Hard work mixed with strong friendship for Early College salutatorian

May. 30, 2013 @ 09:02 PM

Anna White wasn’t the only one who teared up during her commencement speech.

As she spoke, more than a handful of adults at the Caldwell Early College High School graduation let a tear or two slip, too. And you could hear that sound people make when they hear something they particularly agree with: that mm sound of approval and affirmation.

In her speech, White – the early college’s salutatorian – talked about the connections she had made at the unconventional high school. She talked about the way her classmates’ friendships progressed over the years, from cautious examination to comfortable familiarity, and the way she grew to rely on them.

“We know each other inside and out, and we still love each other,” White said from the stage. “This year, we decided on college and career paths – and we finally realized how much we love and depend on our family here.”

In an interview, White said the small class sizes at the early college contributed to that feeling of family.

“When you spend every day for nine weeks with the same group of people, you fall into this natural routine of friendship,” she said. “After five years, we became a close-knit group of friends. I think that in a bigger school, we may have been swallowed up as part of a huge group.”

It wasn’t just about the friendships, of course. White’s mother had encouraged her to attend the early college because she’d have opportunities there that weren’t available at a traditional high school, and she soaked up that unconventional learning environment – eventually finishing second in her class.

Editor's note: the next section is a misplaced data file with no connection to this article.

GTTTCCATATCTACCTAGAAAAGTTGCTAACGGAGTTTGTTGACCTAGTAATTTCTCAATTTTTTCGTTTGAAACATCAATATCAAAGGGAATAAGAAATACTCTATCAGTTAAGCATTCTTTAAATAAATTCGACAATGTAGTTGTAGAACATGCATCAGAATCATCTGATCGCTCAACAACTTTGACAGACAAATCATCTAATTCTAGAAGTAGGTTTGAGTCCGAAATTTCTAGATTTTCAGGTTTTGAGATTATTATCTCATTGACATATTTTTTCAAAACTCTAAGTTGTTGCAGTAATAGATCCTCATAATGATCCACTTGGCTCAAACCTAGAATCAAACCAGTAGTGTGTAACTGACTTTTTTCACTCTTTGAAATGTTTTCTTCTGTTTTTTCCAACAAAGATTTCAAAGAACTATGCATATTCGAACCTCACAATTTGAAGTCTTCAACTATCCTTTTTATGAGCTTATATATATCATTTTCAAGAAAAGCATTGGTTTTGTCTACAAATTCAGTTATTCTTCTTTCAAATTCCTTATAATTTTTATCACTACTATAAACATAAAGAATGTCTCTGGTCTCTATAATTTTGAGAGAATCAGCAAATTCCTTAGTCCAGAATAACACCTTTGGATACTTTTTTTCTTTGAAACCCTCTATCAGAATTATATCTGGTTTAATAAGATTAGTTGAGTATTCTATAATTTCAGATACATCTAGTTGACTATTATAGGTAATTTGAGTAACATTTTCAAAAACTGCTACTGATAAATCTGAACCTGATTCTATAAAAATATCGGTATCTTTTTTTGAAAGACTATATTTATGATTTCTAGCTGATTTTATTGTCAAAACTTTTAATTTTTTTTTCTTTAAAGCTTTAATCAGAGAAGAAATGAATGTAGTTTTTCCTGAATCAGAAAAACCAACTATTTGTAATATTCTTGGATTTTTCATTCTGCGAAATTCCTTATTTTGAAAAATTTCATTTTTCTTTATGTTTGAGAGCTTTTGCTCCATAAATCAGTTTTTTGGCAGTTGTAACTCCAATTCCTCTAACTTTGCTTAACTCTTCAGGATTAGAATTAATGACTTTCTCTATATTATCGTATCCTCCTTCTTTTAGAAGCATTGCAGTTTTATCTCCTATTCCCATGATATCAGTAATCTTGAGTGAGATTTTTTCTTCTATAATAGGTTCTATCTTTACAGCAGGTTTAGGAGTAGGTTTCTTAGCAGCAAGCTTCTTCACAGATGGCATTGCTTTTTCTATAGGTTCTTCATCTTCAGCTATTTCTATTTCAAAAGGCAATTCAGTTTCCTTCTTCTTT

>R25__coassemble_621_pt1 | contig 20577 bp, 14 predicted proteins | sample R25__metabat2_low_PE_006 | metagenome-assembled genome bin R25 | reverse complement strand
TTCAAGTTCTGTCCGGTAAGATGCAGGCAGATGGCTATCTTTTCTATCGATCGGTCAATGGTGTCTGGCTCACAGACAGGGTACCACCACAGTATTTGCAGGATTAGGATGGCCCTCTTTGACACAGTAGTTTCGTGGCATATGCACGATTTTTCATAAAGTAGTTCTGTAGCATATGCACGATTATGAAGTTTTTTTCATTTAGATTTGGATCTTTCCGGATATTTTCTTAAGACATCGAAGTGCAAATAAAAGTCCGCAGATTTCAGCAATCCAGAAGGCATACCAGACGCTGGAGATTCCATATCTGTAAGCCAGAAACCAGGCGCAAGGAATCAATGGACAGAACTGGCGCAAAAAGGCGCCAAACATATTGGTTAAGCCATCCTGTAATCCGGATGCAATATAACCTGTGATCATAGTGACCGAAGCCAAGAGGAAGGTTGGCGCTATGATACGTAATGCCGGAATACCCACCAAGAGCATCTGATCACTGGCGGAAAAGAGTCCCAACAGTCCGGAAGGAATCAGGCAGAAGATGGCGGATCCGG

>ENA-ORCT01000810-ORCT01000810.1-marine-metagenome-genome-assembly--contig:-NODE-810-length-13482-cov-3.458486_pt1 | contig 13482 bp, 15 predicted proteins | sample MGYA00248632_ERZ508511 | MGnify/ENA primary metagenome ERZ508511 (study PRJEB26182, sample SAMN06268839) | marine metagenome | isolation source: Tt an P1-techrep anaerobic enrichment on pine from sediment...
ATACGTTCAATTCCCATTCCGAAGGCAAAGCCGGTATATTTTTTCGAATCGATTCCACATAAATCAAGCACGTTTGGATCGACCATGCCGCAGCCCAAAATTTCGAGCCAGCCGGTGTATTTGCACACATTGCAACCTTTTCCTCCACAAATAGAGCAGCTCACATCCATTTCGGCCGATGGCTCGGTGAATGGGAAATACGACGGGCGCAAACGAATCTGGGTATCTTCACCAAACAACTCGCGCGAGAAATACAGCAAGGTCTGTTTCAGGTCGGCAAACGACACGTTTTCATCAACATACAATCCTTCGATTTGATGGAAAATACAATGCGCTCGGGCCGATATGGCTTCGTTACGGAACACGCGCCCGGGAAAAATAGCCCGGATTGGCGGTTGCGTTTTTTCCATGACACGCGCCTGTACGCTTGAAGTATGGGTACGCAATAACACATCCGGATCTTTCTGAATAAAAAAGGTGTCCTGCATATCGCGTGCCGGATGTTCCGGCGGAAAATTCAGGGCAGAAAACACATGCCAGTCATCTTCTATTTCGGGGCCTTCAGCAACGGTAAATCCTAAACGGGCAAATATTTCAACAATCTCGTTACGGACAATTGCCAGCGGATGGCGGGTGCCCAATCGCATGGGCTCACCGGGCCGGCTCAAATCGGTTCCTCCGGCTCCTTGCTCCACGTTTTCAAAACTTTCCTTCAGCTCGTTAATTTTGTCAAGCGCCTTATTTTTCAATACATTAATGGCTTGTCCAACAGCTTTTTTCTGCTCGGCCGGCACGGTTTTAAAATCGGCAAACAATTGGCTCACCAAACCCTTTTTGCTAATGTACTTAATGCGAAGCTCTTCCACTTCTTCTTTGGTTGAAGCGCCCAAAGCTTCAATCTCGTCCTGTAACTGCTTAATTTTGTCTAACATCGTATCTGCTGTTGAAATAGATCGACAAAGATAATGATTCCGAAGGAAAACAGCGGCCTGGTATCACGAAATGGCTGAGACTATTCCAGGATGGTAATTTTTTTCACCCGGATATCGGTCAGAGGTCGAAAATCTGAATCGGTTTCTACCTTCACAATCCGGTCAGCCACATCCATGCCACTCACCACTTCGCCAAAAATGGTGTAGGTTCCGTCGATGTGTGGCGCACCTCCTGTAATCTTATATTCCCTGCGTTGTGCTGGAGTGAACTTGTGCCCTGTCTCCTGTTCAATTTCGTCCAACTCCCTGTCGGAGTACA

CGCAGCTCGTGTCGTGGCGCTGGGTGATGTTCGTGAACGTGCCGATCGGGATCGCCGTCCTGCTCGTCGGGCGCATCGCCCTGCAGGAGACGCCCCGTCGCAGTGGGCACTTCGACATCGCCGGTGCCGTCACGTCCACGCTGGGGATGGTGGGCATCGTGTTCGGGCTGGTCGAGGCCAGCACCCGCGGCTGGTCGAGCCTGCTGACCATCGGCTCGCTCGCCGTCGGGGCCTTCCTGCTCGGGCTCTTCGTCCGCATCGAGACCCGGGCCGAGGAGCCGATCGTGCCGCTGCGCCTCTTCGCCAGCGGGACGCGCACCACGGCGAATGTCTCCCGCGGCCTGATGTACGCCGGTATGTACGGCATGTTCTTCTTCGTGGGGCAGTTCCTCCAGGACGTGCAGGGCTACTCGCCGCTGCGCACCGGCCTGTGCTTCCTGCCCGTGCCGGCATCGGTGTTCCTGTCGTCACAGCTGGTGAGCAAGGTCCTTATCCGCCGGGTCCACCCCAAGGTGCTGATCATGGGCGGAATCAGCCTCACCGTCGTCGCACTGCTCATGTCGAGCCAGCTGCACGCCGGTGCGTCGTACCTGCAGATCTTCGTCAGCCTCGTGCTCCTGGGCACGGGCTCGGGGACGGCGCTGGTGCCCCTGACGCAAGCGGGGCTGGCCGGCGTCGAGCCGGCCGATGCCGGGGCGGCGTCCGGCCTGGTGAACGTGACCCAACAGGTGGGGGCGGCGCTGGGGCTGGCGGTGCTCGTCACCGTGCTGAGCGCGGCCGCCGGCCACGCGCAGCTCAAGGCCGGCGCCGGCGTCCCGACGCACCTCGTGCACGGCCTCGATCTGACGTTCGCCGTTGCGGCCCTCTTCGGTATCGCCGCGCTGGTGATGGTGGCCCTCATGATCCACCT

Ask White, and she’ll chalk that up to three things: a decent memory, a knack for test-taking, and hard work.

“I don’t think I set out to be salutatorian,” she said. “I worked hard and I wouldn’t settle for anything less than the best I could do, so I ended up being salutatorian anyway.”

Now, White is set for her next step. In the fall, she’ll head to Massachusetts to study Christian ministry and theology at Berkshire Institute for Christian Studies.

After that, she’ll come back to North Carolina to complete her bachelor’s degree at a university here – she’s not sure which one.

But White left the early college with more than preparation for the future – she left with a family.

“I love each and every one of my classmates and my teachers,” she said. “They have shaped who I am and I will miss them very much.”